“The squadron proceeded to a position above the Wyoming Valley where the wreck of the GK-984 was known to be, from the record of its location finder before it went dead recently. There the bottom projectoscope relays of all ships registered the wreck of the GK-984. Teleprojectoscope views of the wreck and the bowl of the valley showed no evidence of the presence of tribesmen. Neither ship registers nor base registers showed any indication of electroactivity except from the squadron itself. On orders from the Base Squadron Commander, the LD-248, LK-745 and LG-25 scouted southward at 3,000 feet. The GK-43, GK-981 and GK-220 stood above at 2,500 feet, and the GK-18 landed to permit personal inspection of the wreck by the science committee. The party debarked, leaving one man on board in the control cabin. He set all projectoscopes at universal focus except RB-3,” (this meant the third projectoscope from the bow of the ship, on the right-hand side of the lower deck) “with which he followed the landing group as it walked around the wreck.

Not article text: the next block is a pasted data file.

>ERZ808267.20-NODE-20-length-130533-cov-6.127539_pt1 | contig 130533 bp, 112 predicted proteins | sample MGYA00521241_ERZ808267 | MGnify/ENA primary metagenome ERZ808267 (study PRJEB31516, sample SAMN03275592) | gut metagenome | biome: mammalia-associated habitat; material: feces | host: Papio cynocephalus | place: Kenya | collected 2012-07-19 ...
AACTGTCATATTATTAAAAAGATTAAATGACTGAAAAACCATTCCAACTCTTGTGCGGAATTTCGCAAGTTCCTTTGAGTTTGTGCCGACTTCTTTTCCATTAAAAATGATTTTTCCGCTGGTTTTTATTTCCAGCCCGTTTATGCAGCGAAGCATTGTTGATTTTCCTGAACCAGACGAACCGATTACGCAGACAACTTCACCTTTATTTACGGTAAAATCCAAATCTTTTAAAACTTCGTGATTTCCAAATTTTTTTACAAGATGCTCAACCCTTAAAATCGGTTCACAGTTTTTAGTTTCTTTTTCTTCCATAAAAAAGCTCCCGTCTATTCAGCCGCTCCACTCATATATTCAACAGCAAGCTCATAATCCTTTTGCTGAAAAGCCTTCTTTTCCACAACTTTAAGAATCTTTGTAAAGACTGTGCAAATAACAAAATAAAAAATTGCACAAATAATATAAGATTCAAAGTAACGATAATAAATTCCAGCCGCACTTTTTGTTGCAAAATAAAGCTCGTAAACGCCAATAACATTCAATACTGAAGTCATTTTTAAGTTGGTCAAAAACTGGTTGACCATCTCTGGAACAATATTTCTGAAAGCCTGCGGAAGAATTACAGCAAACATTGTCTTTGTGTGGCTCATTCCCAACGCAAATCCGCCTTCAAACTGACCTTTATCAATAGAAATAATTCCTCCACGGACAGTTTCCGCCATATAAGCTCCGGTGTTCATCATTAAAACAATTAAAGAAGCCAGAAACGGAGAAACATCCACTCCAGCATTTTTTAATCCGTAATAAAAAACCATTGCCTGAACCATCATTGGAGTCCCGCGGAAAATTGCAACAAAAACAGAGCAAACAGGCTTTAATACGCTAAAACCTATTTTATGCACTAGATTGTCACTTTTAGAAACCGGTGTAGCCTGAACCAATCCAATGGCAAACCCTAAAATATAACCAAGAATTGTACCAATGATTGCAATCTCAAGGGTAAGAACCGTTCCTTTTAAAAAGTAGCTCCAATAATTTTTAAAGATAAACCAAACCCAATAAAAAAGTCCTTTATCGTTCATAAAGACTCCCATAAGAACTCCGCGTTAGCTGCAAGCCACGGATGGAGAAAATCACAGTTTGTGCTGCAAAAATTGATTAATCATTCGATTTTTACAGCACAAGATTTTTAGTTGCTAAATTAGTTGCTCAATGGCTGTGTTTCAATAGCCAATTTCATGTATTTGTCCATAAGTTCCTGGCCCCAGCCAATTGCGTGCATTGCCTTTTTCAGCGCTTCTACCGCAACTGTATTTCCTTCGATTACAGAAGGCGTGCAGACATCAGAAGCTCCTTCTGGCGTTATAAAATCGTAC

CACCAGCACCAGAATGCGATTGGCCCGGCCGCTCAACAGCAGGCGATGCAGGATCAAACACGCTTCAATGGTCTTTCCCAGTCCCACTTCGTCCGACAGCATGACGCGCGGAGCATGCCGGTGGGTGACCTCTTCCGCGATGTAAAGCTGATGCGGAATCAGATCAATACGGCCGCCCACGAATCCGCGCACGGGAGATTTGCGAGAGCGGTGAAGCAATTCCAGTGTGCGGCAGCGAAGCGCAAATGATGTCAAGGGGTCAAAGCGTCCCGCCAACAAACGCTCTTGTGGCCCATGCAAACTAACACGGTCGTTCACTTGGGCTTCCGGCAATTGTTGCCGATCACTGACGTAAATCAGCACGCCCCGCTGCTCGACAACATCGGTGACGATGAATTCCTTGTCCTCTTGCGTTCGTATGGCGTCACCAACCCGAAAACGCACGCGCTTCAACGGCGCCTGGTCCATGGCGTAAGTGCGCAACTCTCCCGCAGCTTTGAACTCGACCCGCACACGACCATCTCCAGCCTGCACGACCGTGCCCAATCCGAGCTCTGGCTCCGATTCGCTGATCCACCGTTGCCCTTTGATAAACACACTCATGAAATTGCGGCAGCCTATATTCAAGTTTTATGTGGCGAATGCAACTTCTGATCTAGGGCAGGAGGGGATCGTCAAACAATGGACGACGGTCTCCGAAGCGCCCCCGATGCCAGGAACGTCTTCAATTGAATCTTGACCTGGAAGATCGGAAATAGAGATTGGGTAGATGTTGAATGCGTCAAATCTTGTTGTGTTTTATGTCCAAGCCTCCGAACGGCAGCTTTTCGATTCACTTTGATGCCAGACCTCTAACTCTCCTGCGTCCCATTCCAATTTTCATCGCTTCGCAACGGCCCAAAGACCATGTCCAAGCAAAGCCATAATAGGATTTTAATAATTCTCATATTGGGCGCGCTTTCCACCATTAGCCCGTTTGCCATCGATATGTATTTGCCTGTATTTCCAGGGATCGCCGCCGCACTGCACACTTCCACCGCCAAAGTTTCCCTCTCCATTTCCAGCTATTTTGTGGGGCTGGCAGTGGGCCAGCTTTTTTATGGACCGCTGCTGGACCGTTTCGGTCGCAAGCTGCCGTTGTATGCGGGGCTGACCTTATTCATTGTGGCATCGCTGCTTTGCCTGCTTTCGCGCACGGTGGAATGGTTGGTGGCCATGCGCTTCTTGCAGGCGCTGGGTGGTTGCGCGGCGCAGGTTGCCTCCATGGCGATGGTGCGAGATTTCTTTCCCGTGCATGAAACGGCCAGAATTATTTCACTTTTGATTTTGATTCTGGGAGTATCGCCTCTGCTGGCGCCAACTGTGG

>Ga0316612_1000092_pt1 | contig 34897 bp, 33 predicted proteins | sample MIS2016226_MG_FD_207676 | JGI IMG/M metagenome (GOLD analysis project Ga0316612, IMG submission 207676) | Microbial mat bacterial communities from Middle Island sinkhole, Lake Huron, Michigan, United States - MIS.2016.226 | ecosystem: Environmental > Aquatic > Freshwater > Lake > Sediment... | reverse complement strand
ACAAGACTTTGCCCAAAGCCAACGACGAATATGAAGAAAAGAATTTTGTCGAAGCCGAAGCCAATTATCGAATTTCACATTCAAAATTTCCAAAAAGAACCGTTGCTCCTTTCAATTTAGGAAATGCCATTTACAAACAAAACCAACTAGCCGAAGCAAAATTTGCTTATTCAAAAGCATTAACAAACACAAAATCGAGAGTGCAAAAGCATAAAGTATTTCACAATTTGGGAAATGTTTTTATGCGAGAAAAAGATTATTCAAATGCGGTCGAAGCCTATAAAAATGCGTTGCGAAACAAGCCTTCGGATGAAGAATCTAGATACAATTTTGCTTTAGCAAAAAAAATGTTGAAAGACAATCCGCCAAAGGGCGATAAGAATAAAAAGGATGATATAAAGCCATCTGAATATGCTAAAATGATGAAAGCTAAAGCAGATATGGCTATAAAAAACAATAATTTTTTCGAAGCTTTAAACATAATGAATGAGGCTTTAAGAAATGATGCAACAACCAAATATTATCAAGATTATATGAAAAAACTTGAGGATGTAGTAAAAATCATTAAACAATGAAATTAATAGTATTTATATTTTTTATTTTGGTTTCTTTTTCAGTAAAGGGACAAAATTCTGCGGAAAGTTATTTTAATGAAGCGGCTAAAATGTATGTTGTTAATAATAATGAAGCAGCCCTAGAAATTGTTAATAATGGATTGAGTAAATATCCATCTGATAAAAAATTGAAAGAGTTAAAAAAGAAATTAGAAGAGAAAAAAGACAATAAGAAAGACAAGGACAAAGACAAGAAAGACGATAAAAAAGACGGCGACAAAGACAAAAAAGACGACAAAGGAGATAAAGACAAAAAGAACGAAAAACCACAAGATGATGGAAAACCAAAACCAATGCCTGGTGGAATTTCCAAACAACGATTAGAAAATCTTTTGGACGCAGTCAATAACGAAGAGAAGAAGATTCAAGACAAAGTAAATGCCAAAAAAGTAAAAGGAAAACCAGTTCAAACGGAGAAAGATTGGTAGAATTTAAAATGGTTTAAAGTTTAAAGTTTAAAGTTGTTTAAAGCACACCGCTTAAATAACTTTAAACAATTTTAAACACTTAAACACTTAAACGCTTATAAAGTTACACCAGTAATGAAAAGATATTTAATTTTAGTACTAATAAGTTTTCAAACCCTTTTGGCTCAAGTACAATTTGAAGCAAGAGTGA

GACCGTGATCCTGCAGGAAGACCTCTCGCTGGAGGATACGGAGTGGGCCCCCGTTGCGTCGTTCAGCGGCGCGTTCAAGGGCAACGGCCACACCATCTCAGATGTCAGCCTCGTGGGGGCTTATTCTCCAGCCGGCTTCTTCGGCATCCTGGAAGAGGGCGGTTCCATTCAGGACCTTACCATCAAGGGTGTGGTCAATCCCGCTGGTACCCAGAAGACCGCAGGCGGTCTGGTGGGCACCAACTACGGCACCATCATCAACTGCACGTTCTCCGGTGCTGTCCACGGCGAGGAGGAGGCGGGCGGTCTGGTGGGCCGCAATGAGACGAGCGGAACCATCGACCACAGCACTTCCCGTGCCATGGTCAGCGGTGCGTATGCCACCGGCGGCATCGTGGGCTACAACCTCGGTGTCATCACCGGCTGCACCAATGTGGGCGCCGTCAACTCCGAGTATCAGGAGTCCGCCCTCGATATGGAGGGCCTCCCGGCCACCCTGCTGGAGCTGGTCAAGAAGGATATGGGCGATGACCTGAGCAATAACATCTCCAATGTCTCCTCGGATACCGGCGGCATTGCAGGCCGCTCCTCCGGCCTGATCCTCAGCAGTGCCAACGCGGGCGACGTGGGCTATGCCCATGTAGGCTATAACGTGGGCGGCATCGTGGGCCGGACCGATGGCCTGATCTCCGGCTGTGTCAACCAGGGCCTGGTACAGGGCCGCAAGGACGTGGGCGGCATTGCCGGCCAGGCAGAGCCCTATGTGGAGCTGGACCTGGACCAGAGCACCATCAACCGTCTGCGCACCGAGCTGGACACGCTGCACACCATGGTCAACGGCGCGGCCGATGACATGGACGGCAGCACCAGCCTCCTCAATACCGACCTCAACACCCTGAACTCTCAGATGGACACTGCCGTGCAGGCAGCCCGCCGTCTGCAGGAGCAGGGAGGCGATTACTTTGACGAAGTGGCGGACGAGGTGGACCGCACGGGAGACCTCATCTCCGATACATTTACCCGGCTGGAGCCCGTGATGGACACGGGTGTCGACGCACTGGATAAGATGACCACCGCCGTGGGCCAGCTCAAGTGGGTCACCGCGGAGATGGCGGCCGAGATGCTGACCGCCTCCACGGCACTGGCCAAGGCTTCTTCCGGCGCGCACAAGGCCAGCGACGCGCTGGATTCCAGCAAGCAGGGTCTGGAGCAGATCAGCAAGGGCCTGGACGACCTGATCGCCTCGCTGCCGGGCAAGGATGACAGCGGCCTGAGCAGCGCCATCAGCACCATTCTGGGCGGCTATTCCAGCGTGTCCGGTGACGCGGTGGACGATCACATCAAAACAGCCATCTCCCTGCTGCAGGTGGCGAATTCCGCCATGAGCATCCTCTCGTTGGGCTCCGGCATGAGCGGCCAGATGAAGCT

“The first abnormal phenomenon recorded by any of the instruments at Base was that relayed automatically from projectoscope RB-4 of the GK-18, which as the party disappeared from view in back of the wreck, recorded two green missiles of roughly cylindrical shape, projected from the wreckage into the landing compartment of the ship. At such close range these were not clearly defined, owing to the universal focus at which the projectoscope was set. The Base Captain of GK-18 at once ordered the man in the control room to investigate, and saw him leave the control room in compliance with this order. An instant later confused sounds reached the control-room electrophone, such as might be made by a man falling heavily, and footsteps reapproached the control room, a figure entering and leaving the control room hurriedly. The Base Captain now believes, and the stills of the photorecord support his belief, that this was not the crew member who had been left in the control room. Before the Base Captain could speak to him he left the room, nor was any response given to the attention signal the Captain flashed throughout the ship.